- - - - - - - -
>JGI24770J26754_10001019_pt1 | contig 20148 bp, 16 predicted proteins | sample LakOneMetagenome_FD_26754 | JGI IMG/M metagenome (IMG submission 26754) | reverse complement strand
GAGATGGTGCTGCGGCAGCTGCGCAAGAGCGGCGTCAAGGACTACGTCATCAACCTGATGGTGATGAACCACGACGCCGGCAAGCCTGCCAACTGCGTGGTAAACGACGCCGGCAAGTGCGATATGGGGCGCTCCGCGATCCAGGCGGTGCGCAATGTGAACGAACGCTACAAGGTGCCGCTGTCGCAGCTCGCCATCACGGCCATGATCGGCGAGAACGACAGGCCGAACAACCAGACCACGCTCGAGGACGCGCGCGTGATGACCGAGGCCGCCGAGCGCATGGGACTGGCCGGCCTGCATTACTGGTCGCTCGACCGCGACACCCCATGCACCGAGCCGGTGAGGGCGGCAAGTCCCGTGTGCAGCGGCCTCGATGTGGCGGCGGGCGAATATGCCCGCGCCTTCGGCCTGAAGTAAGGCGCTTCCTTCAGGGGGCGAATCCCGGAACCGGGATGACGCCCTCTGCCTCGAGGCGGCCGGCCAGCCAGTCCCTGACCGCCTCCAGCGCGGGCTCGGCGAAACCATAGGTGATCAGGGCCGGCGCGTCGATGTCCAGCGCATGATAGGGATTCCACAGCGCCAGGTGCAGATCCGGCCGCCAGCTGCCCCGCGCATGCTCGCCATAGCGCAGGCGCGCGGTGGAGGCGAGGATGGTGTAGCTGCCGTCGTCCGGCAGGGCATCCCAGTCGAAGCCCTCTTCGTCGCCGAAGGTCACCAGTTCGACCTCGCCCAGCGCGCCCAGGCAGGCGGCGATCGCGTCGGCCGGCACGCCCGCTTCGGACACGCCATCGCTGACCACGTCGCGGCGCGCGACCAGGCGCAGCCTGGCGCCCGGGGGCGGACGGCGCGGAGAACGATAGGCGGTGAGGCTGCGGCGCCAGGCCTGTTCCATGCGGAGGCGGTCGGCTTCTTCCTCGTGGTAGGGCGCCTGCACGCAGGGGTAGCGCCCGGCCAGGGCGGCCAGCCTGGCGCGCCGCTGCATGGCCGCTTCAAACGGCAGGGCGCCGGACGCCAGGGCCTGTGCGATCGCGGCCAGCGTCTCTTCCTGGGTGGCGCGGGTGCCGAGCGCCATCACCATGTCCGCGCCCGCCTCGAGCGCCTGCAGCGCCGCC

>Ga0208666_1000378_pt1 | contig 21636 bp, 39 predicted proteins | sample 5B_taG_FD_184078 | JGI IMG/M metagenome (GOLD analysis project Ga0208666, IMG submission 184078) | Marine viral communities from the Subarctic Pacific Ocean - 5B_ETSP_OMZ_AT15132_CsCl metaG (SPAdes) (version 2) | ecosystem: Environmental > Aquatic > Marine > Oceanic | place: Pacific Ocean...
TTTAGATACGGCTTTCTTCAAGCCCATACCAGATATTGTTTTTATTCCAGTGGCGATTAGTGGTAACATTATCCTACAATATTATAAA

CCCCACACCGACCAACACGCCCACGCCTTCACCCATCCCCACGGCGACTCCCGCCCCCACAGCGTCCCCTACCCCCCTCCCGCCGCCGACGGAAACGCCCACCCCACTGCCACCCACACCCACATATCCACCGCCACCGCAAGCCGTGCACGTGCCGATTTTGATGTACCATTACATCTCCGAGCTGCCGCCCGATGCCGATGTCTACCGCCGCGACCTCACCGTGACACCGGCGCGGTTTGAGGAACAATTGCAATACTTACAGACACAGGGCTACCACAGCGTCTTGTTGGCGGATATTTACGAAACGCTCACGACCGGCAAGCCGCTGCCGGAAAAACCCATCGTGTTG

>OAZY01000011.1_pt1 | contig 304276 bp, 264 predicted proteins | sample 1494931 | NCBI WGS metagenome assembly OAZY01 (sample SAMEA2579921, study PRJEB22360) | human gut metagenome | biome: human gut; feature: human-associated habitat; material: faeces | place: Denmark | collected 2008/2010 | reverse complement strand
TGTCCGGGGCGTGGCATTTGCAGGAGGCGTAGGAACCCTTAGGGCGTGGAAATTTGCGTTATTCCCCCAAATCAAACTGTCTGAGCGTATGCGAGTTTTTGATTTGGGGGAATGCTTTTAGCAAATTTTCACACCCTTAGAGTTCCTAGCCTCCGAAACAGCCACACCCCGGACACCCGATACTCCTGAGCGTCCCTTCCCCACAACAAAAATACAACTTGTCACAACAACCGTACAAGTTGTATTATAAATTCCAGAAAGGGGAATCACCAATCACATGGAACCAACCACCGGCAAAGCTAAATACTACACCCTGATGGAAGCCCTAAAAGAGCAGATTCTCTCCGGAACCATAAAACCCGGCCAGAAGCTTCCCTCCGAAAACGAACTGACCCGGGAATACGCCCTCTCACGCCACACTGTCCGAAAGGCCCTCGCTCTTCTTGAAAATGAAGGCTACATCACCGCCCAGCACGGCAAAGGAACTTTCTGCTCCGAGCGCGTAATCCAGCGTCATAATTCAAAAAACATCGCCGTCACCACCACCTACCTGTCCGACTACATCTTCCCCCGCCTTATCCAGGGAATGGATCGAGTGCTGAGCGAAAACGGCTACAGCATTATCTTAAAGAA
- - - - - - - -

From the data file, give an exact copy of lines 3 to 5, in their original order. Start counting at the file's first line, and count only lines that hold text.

>Ga0208666_1000378_pt1 | contig 21636 bp, 39 predicted proteins | sample 5B_taG_FD_184078 | JGI IMG/M metagenome (GOLD analysis project Ga0208666, IMG submission 184078) | Marine viral communities from the Subarctic Pacific Ocean - 5B_ETSP_OMZ_AT15132_CsCl metaG (SPAdes) (version 2) | ecosystem: Environmental > Aquatic > Marine > Oceanic | place: Pacific Ocean...
TTTAGATACGGCTTTCTTCAAGCCCATACCAGATATTGTTTTTATTCCAGTGGCGATTAGTGGTAACATTATCCTACAATATTATAAA

CCCCACACCGACCAACACGCCCACGCCTTCACCCATCCCCACGGCGACTCCCGCCCCCACAGCGTCCCCTACCCCCCTCCCGCCGCCGACGGAAACGCCCACCCCACTGCCACCCACACCCACATATCCACCGCCACCGCAAGCCGTGCACGTGCCGATTTTGATGTACCATTACATCTCCGAGCTGCCGCCCGATGCCGATGTCTACCGCCGCGACCTCACCGTGACACCGGCGCGGTTTGAGGAACAATTGCAATACTTACAGACACAGGGCTACCACAGCGTCTTGTTGGCGGATATTTACGAAACGCTCACGACCGGCAAGCCGCTGCCGGAAAAACCCATCGTGTTG